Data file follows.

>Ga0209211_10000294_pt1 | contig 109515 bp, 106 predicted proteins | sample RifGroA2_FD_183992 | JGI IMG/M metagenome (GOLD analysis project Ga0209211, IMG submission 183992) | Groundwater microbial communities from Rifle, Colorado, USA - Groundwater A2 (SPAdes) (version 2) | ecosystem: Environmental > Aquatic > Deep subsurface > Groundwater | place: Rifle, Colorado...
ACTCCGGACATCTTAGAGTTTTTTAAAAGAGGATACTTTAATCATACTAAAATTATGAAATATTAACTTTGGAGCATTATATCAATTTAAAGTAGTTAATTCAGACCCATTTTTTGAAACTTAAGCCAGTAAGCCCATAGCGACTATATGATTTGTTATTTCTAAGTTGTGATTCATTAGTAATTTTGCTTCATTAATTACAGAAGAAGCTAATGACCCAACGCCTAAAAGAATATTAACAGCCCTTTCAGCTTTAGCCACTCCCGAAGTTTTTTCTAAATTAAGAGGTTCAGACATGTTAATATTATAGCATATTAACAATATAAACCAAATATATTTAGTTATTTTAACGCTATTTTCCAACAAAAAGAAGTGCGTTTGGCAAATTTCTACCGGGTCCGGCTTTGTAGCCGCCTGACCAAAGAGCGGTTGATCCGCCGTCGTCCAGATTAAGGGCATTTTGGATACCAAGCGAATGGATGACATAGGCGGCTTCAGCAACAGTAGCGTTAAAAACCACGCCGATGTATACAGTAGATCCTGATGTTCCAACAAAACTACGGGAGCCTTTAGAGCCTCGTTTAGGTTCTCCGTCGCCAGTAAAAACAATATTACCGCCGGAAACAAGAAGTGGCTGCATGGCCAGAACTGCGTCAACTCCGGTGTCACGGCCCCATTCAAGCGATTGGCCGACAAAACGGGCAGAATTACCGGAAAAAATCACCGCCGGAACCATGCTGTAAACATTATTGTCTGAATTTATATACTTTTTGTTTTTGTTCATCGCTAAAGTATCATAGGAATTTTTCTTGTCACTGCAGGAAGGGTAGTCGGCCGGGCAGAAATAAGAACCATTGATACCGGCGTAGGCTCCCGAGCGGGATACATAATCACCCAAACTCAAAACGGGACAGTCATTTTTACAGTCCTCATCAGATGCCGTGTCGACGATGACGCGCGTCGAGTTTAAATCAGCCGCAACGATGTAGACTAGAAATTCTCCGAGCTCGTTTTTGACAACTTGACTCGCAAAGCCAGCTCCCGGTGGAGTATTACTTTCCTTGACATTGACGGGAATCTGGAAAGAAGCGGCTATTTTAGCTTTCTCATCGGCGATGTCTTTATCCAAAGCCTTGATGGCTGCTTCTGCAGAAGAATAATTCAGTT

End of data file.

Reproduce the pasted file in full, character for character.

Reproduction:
>Ga0209211_10000294_pt1 | contig 109515 bp, 106 predicted proteins | sample RifGroA2_FD_183992 | JGI IMG/M metagenome (GOLD analysis project Ga0209211, IMG submission 183992) | Groundwater microbial communities from Rifle, Colorado, USA - Groundwater A2 (SPAdes) (version 2) | ecosystem: Environmental > Aquatic > Deep subsurface > Groundwater | place: Rifle, Colorado...
ACTCCGGACATCTTAGAGTTTTTTAAAAGAGGATACTTTAATCATACTAAAATTATGAAATATTAACTTTGGAGCATTATATCAATTTAAAGTAGTTAATTCAGACCCATTTTTTGAAACTTAAGCCAGTAAGCCCATAGCGACTATATGATTTGTTATTTCTAAGTTGTGATTCATTAGTAATTTTGCTTCATTAATTACAGAAGAAGCTAATGACCCAACGCCTAAAAGAATATTAACAGCCCTTTCAGCTTTAGCCACTCCCGAAGTTTTTTCTAAATTAAGAGGTTCAGACATGTTAATATTATAGCATATTAACAATATAAACCAAATATATTTAGTTATTTTAACGCTATTTTCCAACAAAAAGAAGTGCGTTTGGCAAATTTCTACCGGGTCCGGCTTTGTAGCCGCCTGACCAAAGAGCGGTTGATCCGCCGTCGTCCAGATTAAGGGCATTTTGGATACCAAGCGAATGGATGACATAGGCGGCTTCAGCAACAGTAGCGTTAAAAACCACGCCGATGTATACAGTAGATCCTGATGTTCCAACAAAACTACGGGAGCCTTTAGAGCCTCGTTTAGGTTCTCCGTCGCCAGTAAAAACAATATTACCGCCGGAAACAAGAAGTGGCTGCATGGCCAGAACTGCGTCAACTCCGGTGTCACGGCCCCATTCAAGCGATTGGCCGACAAAACGGGCAGAATTACCGGAAAAAATCACCGCCGGAACCATGCTGTAAACATTATTGTCTGAATTTATATACTTTTTGTTTTTGTTCATCGCTAAAGTATCATAGGAATTTTTCTTGTCACTGCAGGAAGGGTAGTCGGCCGGGCAGAAATAAGAACCATTGATACCGGCGTAGGCTCCCGAGCGGGATACATAATCACCCAAACTCAAAACGGGACAGTCATTTTTACAGTCCTCATCAGATGCCGTGTCGACGATGACGCGCGTCGAGTTTAAATCAGCCGCAACGATGTAGACTAGAAATTCTCCGAGCTCGTTTTTGACAACTTGACTCGCAAAGCCAGCTCCCGGTGGAGTATTACTTTCCTTGACATTGACGGGAATCTGGAAAGAAGCGGCTATTTTAGCTTTCTCATCGGCGATGTCTTTATCCAAAGCCTTGATGGCTGCTTCTGCAGAAGAATAATTCAGTT